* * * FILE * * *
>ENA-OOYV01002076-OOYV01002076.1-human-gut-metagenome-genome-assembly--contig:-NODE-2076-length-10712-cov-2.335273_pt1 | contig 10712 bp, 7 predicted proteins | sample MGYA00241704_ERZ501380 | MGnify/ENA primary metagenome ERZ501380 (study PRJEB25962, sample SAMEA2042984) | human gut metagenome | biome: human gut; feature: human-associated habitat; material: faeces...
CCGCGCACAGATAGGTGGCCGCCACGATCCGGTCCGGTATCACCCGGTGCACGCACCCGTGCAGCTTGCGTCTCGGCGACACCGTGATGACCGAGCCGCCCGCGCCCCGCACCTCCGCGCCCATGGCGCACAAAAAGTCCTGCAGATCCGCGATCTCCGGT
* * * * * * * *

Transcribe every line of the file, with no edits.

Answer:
>ENA-OOYV01002076-OOYV01002076.1-human-gut-metagenome-genome-assembly--contig:-NODE-2076-length-10712-cov-2.335273_pt1 | contig 10712 bp, 7 predicted proteins | sample MGYA00241704_ERZ501380 | MGnify/ENA primary metagenome ERZ501380 (study PRJEB25962, sample SAMEA2042984) | human gut metagenome | biome: human gut; feature: human-associated habitat; material: faeces...
CCGCGCACAGATAGGTGGCCGCCACGATCCGGTCCGGTATCACCCGGTGCACGCACCCGTGCAGCTTGCGTCTCGGCGACACCGTGATGACCGAGCCGCCCGCGCCCCGCACCTCCGCGCCCATGGCGCACAAAAAGTCCTGCAGATCCGCGATCTCCGGT